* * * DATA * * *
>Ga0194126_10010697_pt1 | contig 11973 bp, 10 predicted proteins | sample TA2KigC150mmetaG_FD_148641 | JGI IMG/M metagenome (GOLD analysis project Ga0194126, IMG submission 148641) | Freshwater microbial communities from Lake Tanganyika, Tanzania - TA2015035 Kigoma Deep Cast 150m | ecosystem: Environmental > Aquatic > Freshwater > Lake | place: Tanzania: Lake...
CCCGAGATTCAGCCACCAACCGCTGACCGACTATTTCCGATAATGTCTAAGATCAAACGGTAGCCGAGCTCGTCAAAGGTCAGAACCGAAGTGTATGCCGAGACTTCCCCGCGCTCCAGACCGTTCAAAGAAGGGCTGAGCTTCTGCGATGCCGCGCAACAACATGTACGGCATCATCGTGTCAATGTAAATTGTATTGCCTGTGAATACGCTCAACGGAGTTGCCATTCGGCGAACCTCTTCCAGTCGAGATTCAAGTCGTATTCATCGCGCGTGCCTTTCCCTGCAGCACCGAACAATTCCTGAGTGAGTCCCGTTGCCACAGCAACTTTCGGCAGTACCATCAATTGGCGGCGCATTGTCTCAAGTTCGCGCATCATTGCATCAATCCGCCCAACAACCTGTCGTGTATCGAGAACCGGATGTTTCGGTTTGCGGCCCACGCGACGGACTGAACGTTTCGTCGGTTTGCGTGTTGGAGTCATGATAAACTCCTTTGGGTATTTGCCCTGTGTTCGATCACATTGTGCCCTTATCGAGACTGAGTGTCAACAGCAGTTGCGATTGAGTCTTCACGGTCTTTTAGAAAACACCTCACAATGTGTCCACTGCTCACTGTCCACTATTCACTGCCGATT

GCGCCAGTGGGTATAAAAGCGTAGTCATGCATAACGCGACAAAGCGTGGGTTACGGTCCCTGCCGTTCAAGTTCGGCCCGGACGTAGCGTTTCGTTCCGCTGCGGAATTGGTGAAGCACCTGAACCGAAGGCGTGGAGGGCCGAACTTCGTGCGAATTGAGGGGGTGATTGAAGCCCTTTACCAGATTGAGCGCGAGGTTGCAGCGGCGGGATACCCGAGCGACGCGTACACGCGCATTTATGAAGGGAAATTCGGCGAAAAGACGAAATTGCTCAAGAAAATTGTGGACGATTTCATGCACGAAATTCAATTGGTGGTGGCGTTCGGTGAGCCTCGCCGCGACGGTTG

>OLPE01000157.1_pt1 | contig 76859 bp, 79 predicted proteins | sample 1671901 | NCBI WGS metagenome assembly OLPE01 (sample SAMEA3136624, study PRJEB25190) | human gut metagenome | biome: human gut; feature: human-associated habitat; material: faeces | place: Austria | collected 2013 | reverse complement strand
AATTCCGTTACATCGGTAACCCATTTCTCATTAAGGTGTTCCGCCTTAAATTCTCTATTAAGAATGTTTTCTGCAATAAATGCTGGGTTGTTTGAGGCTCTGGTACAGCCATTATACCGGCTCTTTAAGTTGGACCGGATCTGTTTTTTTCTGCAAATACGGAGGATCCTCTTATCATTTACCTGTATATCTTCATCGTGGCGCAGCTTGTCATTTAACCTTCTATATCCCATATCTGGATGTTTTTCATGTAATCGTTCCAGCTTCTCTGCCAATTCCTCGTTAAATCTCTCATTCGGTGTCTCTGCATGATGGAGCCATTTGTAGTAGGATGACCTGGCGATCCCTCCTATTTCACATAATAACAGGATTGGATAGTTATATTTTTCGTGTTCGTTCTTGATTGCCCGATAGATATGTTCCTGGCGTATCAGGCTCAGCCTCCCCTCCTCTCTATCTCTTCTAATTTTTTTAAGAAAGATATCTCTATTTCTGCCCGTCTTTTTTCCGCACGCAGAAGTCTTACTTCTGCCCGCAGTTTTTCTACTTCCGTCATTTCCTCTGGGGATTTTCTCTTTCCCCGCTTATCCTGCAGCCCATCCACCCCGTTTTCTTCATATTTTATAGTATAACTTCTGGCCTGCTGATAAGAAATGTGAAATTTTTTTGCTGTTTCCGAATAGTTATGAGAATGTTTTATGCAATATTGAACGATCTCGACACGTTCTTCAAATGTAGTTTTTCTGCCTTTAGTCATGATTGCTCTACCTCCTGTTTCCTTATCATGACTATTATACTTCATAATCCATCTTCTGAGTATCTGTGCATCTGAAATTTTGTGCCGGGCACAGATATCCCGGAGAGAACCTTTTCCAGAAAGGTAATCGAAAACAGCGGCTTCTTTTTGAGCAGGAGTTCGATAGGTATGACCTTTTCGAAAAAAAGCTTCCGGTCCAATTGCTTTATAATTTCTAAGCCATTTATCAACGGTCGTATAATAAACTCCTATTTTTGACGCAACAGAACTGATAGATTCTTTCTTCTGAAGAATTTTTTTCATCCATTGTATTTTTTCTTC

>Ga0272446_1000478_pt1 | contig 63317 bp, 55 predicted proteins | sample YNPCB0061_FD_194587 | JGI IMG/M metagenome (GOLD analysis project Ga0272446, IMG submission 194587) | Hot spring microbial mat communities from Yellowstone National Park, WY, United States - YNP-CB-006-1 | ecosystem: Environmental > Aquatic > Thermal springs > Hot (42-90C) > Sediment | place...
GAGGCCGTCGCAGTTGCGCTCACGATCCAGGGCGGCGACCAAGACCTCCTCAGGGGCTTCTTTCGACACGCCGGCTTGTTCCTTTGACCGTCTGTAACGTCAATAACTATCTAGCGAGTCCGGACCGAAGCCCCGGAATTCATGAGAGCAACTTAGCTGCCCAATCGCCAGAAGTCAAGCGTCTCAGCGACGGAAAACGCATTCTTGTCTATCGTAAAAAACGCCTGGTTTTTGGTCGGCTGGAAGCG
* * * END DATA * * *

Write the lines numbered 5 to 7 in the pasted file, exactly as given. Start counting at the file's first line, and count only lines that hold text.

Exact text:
AATTCCGTTACATCGGTAACCCATTTCTCATTAAGGTGTTCCGCCTTAAATTCTCTATTAAGAATGTTTTCTGCAATAAATGCTGGGTTGTTTGAGGCTCTGGTACAGCCATTATACCGGCTCTTTAAGTTGGACCGGATCTGTTTTTTTCTGCAAATACGGAGGATCCTCTTATCATTTACCTGTATATCTTCATCGTGGCGCAGCTTGTCATTTAACCTTCTATATCCCATATCTGGATGTTTTTCATGTAATCGTTCCAGCTTCTCTGCCAATTCCTCGTTAAATCTCTCATTCGGTGTCTCTGCATGATGGAGCCATTTGTAGTAGGATGACCTGGCGATCCCTCCTATTTCACATAATAACAGGATTGGATAGTTATATTTTTCGTGTTCGTTCTTGATTGCCCGATAGATATGTTCCTGGCGTATCAGGCTCAGCCTCCCCTCCTCTCTATCTCTTCTAATTTTTTTAAGAAAGATATCTCTATTTCTGCCCGTCTTTTTTCCGCACGCAGAAGTCTTACTTCTGCCCGCAGTTTTTCTACTTCCGTCATTTCCTCTGGGGATTTTCTCTTTCCCCGCTTATCCTGCAGCCCATCCACCCCGTTTTCTTCATATTTTATAGTATAACTTCTGGCCTGCTGATAAGAAATGTGAAATTTTTTTGCTGTTTCCGAATAGTTATGAGAATGTTTTATGCAATATTGAACGATCTCGACACGTTCTTCAAATGTAGTTTTTCTGCCTTTAGTCATGATTGCTCTACCTCCTGTTTCCTTATCATGACTATTATACTTCATAATCCATCTTCTGAGTATCTGTGCATCTGAAATTTTGTGCCGGGCACAGATATCCCGGAGAGAACCTTTTCCAGAAAGGTAATCGAAAACAGCGGCTTCTTTTTGAGCAGGAGTTCGATAGGTATGACCTTTTCGAAAAAAAGCTTCCGGTCCAATTGCTTTATAATTTCTAAGCCATTTATCAACGGTCGTATAATAAACTCCTATTTTTGACGCAACAGAACTGATAGATTCTTTCTTCTGAAGAATTTTTTTCATCCATTGTATTTTTTCTTC

>Ga0272446_1000478_pt1 | contig 63317 bp, 55 predicted proteins | sample YNPCB0061_FD_194587 | JGI IMG/M metagenome (GOLD analysis project Ga0272446, IMG submission 194587) | Hot spring microbial mat communities from Yellowstone National Park, WY, United States - YNP-CB-006-1 | ecosystem: Environmental > Aquatic > Thermal springs > Hot (42-90C) > Sediment | place...
GAGGCCGTCGCAGTTGCGCTCACGATCCAGGGCGGCGACCAAGACCTCCTCAGGGGCTTCTTTCGACACGCCGGCTTGTTCCTTTGACCGTCTGTAACGTCAATAACTATCTAGCGAGTCCGGACCGAAGCCCCGGAATTCATGAGAGCAACTTAGCTGCCCAATCGCCAGAAGTCAAGCGTCTCAGCGACGGAAAACGCATTCTTGTCTATCGTAAAAAACGCCTGGTTTTTGGTCGGCTGGAAGCG